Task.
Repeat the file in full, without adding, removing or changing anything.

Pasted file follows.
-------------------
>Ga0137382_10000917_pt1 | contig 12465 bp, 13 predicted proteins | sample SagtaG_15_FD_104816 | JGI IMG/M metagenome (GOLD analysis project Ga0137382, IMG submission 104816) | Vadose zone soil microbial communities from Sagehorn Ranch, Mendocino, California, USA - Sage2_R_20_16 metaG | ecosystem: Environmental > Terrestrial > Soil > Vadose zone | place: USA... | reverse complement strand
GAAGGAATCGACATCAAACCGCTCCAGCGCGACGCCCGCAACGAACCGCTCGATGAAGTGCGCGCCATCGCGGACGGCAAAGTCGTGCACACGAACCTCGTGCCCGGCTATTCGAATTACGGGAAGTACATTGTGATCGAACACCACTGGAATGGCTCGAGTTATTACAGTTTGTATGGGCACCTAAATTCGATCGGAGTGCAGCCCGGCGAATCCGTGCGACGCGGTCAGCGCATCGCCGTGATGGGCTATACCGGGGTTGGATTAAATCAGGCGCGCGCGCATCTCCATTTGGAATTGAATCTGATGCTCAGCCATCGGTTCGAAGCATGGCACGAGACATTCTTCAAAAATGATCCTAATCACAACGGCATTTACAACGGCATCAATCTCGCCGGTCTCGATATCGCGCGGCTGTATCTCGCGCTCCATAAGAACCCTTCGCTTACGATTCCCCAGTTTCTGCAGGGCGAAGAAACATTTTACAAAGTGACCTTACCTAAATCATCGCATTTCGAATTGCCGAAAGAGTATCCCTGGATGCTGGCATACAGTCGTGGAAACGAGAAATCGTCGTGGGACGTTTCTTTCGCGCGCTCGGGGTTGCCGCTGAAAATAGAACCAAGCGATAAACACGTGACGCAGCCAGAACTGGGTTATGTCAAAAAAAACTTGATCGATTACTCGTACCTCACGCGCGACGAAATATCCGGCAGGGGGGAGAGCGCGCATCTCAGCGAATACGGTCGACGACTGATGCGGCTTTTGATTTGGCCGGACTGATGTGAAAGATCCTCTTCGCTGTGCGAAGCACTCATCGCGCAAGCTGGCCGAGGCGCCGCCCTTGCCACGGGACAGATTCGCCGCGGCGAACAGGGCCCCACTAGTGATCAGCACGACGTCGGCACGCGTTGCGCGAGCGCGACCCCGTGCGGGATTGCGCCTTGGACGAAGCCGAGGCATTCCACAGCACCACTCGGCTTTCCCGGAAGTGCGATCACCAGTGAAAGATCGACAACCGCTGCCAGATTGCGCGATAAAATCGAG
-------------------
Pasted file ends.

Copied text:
>Ga0137382_10000917_pt1 | contig 12465 bp, 13 predicted proteins | sample SagtaG_15_FD_104816 | JGI IMG/M metagenome (GOLD analysis project Ga0137382, IMG submission 104816) | Vadose zone soil microbial communities from Sagehorn Ranch, Mendocino, California, USA - Sage2_R_20_16 metaG | ecosystem: Environmental > Terrestrial > Soil > Vadose zone | place: USA... | reverse complement strand
GAAGGAATCGACATCAAACCGCTCCAGCGCGACGCCCGCAACGAACCGCTCGATGAAGTGCGCGCCATCGCGGACGGCAAAGTCGTGCACACGAACCTCGTGCCCGGCTATTCGAATTACGGGAAGTACATTGTGATCGAACACCACTGGAATGGCTCGAGTTATTACAGTTTGTATGGGCACCTAAATTCGATCGGAGTGCAGCCCGGCGAATCCGTGCGACGCGGTCAGCGCATCGCCGTGATGGGCTATACCGGGGTTGGATTAAATCAGGCGCGCGCGCATCTCCATTTGGAATTGAATCTGATGCTCAGCCATCGGTTCGAAGCATGGCACGAGACATTCTTCAAAAATGATCCTAATCACAACGGCATTTACAACGGCATCAATCTCGCCGGTCTCGATATCGCGCGGCTGTATCTCGCGCTCCATAAGAACCCTTCGCTTACGATTCCCCAGTTTCTGCAGGGCGAAGAAACATTTTACAAAGTGACCTTACCTAAATCATCGCATTTCGAATTGCCGAAAGAGTATCCCTGGATGCTGGCATACAGTCGTGGAAACGAGAAATCGTCGTGGGACGTTTCTTTCGCGCGCTCGGGGTTGCCGCTGAAAATAGAACCAAGCGATAAACACGTGACGCAGCCAGAACTGGGTTATGTCAAAAAAAACTTGATCGATTACTCGTACCTCACGCGCGACGAAATATCCGGCAGGGGGGAGAGCGCGCATCTCAGCGAATACGGTCGACGACTGATGCGGCTTTTGATTTGGCCGGACTGATGTGAAAGATCCTCTTCGCTGTGCGAAGCACTCATCGCGCAAGCTGGCCGAGGCGCCGCCCTTGCCACGGGACAGATTCGCCGCGGCGAACAGGGCCCCACTAGTGATCAGCACGACGTCGGCACGCGTTGCGCGAGCGCGACCCCGTGCGGGATTGCGCCTTGGACGAAGCCGAGGCATTCCACAGCACCACTCGGCTTTCCCGGAAGTGCGATCACCAGTGAAAGATCGACAACCGCTGCCAGATTGCGCGATAAAATCGAG